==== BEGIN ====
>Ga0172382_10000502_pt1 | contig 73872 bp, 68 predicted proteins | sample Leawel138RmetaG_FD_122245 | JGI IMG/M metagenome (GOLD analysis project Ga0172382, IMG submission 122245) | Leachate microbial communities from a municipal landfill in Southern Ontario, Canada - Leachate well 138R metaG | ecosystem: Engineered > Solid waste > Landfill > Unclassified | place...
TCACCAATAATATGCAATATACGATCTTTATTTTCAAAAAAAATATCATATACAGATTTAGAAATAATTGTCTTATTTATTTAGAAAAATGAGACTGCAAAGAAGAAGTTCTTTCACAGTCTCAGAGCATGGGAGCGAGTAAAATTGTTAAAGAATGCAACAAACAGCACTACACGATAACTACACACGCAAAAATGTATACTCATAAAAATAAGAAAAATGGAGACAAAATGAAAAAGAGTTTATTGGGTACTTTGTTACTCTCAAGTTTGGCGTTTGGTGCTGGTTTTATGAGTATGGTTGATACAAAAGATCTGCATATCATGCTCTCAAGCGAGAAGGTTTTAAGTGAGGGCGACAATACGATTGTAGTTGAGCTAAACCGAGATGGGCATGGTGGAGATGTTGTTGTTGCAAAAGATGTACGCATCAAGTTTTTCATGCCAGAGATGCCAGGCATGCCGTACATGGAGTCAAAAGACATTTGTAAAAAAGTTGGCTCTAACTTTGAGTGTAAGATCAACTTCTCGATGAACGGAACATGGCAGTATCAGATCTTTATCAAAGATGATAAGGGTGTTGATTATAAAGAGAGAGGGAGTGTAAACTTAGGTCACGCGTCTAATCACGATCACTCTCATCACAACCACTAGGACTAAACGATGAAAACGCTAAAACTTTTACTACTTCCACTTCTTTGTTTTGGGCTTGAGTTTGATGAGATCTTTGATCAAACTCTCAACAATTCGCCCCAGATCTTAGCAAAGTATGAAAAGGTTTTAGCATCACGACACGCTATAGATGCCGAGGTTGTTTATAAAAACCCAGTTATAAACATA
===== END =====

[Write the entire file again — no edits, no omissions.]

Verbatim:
>Ga0172382_10000502_pt1 | contig 73872 bp, 68 predicted proteins | sample Leawel138RmetaG_FD_122245 | JGI IMG/M metagenome (GOLD analysis project Ga0172382, IMG submission 122245) | Leachate microbial communities from a municipal landfill in Southern Ontario, Canada - Leachate well 138R metaG | ecosystem: Engineered > Solid waste > Landfill > Unclassified | place...
TCACCAATAATATGCAATATACGATCTTTATTTTCAAAAAAAATATCATATACAGATTTAGAAATAATTGTCTTATTTATTTAGAAAAATGAGACTGCAAAGAAGAAGTTCTTTCACAGTCTCAGAGCATGGGAGCGAGTAAAATTGTTAAAGAATGCAACAAACAGCACTACACGATAACTACACACGCAAAAATGTATACTCATAAAAATAAGAAAAATGGAGACAAAATGAAAAAGAGTTTATTGGGTACTTTGTTACTCTCAAGTTTGGCGTTTGGTGCTGGTTTTATGAGTATGGTTGATACAAAAGATCTGCATATCATGCTCTCAAGCGAGAAGGTTTTAAGTGAGGGCGACAATACGATTGTAGTTGAGCTAAACCGAGATGGGCATGGTGGAGATGTTGTTGTTGCAAAAGATGTACGCATCAAGTTTTTCATGCCAGAGATGCCAGGCATGCCGTACATGGAGTCAAAAGACATTTGTAAAAAAGTTGGCTCTAACTTTGAGTGTAAGATCAACTTCTCGATGAACGGAACATGGCAGTATCAGATCTTTATCAAAGATGATAAGGGTGTTGATTATAAAGAGAGAGGGAGTGTAAACTTAGGTCACGCGTCTAATCACGATCACTCTCATCACAACCACTAGGACTAAACGATGAAAACGCTAAAACTTTTACTACTTCCACTTCTTTGTTTTGGGCTTGAGTTTGATGAGATCTTTGATCAAACTCTCAACAATTCGCCCCAGATCTTAGCAAAGTATGAAAAGGTTTTAGCATCACGACACGCTATAGATGCCGAGGTTGTTTATAAAAACCCAGTTATAAACATA